Determine the Composite Reliability of a Naturalistic, Unbalanced Dataset

The reliability of assessment tools is a crucial aspect of monitoring student performance in various educational settings. It ensures that the assessment outcomes accurately reflect a student’s true level of performance. However, when assessments are combined, determining composite reliability can be challenging, especially for naturalistic and unbalanced datasets. This package is designed to estimate composite reliability using multivariate generalizability theory and enhance the analysis of assessment data. The package allows for the inclusion of weight per assessment type and produces extensive G- and D-study results with graphical interpretations, and options to find the set of weights that minimize the standard error of measurement (SEM).

`library("CompositeReliability") `

The “GStudy” function, available in the “CompositeReliability” package, is designed to assess the reliability coefficient and the standard error of measurement (SEM) for each assessment type. This function utilizes the harmonic mean of the number of assessments per type as a measure of effective assessment quantity. By providing a dataset as input, users can obtain reliable estimates of the reliability coefficient and SEM for each assessment type. The desired number of decimal places in the output (nrDigitsOutput) can be added as input. NB: The dataset “mydata” is included in the package as example.

`GStudy(mydata,nrDigitsOutput=4,optimizeSEM=TRUE)`

The output presents a table with descriptive statistics for each Type included in the dataset.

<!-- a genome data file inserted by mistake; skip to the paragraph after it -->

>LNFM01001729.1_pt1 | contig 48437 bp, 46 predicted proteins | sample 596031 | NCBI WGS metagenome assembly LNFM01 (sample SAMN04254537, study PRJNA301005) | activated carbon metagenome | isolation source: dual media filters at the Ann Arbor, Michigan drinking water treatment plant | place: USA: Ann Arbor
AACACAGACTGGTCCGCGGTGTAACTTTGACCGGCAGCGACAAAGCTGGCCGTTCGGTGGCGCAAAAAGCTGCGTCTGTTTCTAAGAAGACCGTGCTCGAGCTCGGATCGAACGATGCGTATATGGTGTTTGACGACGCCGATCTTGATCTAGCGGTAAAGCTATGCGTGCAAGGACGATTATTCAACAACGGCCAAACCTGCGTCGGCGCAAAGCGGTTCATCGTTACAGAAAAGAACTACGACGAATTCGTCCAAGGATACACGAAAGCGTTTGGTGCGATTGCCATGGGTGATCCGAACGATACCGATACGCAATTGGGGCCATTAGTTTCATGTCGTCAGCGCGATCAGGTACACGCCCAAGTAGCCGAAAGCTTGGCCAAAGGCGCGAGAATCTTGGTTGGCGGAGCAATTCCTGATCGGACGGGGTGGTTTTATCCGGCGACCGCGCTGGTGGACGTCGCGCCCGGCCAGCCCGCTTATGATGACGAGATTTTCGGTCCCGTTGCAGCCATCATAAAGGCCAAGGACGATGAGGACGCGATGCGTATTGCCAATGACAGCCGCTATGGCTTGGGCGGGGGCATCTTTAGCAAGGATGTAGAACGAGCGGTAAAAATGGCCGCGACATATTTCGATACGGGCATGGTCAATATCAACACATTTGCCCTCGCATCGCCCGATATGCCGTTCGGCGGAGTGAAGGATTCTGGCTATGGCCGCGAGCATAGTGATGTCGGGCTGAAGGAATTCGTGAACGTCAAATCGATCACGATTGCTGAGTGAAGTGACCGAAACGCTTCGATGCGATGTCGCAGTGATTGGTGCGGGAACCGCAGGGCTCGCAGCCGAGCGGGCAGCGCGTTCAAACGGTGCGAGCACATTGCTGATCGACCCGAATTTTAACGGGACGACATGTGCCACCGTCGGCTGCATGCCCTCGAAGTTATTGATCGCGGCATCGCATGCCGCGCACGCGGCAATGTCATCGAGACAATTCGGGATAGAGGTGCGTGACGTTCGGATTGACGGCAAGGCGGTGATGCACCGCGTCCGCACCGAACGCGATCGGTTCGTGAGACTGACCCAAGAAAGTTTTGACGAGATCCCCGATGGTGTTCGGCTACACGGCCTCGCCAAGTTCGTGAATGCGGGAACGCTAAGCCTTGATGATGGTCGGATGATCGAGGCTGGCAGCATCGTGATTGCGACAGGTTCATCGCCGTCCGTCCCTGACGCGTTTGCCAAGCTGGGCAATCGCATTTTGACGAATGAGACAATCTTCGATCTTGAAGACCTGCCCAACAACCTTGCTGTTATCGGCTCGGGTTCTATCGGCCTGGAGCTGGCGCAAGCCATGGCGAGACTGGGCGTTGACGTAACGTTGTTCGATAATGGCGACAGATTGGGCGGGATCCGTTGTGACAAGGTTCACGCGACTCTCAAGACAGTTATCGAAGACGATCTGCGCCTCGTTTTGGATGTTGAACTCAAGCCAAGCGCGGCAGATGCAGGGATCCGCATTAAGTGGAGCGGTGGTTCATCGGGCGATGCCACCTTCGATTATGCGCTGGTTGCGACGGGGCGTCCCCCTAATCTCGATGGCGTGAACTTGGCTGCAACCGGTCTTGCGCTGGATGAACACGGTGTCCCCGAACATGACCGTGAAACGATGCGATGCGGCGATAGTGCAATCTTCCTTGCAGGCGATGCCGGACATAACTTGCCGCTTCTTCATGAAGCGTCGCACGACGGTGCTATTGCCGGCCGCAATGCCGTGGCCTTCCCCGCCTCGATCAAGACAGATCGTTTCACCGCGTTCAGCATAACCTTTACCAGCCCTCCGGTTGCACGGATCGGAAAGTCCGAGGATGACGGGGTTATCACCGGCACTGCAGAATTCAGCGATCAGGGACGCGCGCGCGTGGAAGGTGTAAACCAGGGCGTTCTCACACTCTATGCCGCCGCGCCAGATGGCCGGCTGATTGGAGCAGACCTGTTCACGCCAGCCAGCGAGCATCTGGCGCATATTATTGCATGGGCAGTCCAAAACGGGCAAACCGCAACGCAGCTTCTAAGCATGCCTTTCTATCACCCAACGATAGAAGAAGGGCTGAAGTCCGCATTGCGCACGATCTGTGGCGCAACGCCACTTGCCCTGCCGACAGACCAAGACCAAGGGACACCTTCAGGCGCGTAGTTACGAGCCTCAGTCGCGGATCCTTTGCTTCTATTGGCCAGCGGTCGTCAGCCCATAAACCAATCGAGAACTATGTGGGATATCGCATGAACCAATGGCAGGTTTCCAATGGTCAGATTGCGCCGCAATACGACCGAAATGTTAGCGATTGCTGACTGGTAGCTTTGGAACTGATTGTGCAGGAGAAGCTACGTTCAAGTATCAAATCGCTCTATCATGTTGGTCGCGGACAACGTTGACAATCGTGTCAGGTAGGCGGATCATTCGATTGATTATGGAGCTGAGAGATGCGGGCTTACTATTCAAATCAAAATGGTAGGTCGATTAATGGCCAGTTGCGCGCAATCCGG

To view the observed variances, covariances, and error scores, the dataset, along with a vector specifying the number of assessments per assessment type, can be added as input.

```
<- calculateVarCov(mydata, n=c("A"=3.1579, "B"=3.0000, "C"=1.4286))
varcov $S_p
varcov$S_iINp
varcov$S_delta varcov
```

The number of assessments per Type has a notable impact on the reliability estimation. To investigate the relationship between the number of assessments and reliability, the D-study functionality within the program provides an analysis of the reliability coefficient and standard error of measurement (SEM) for varying numbers of assessments per type.

```
<- DStudy(mydata, maxNrAssessments = 60)
plots $plotRel
plots$plotSEM plots
```

The estimation of composite reliability, encompassing the integration of student results from assessments of various types, is performed utilizing multivariate generalizability theory. Leveraging the capabilities of the R package, researchers can obtain a comprehensive analysis that includes the determination of weights optimizing the standard error of measurement (SEM) and the subsequent presentation of the composite reliability value. NB: make sure that the sum of weights included in vector ‘w’ is equal to 1.

```
<- computeCompositeReliability(mydata, n=c("A"=10, "B"=5, "C"=2), w=c("A"=1/3,"B"=1/3, "C"=1/3), optimizeSEM=TRUE)
compRel $reliability
compRel$SEM
compRel$weights compRel
```

And it is possible to compute the maximum value of the composite reliability coefficient of the dataset, given the number of assessments per type.

```
<- computeMaxCompositeReliability(mydata, n=c("A"=10, "B"=5, "C"=2))
compMaxRel $reliability
compMaxRel$SEM
compMaxRel$weights compMaxRel
```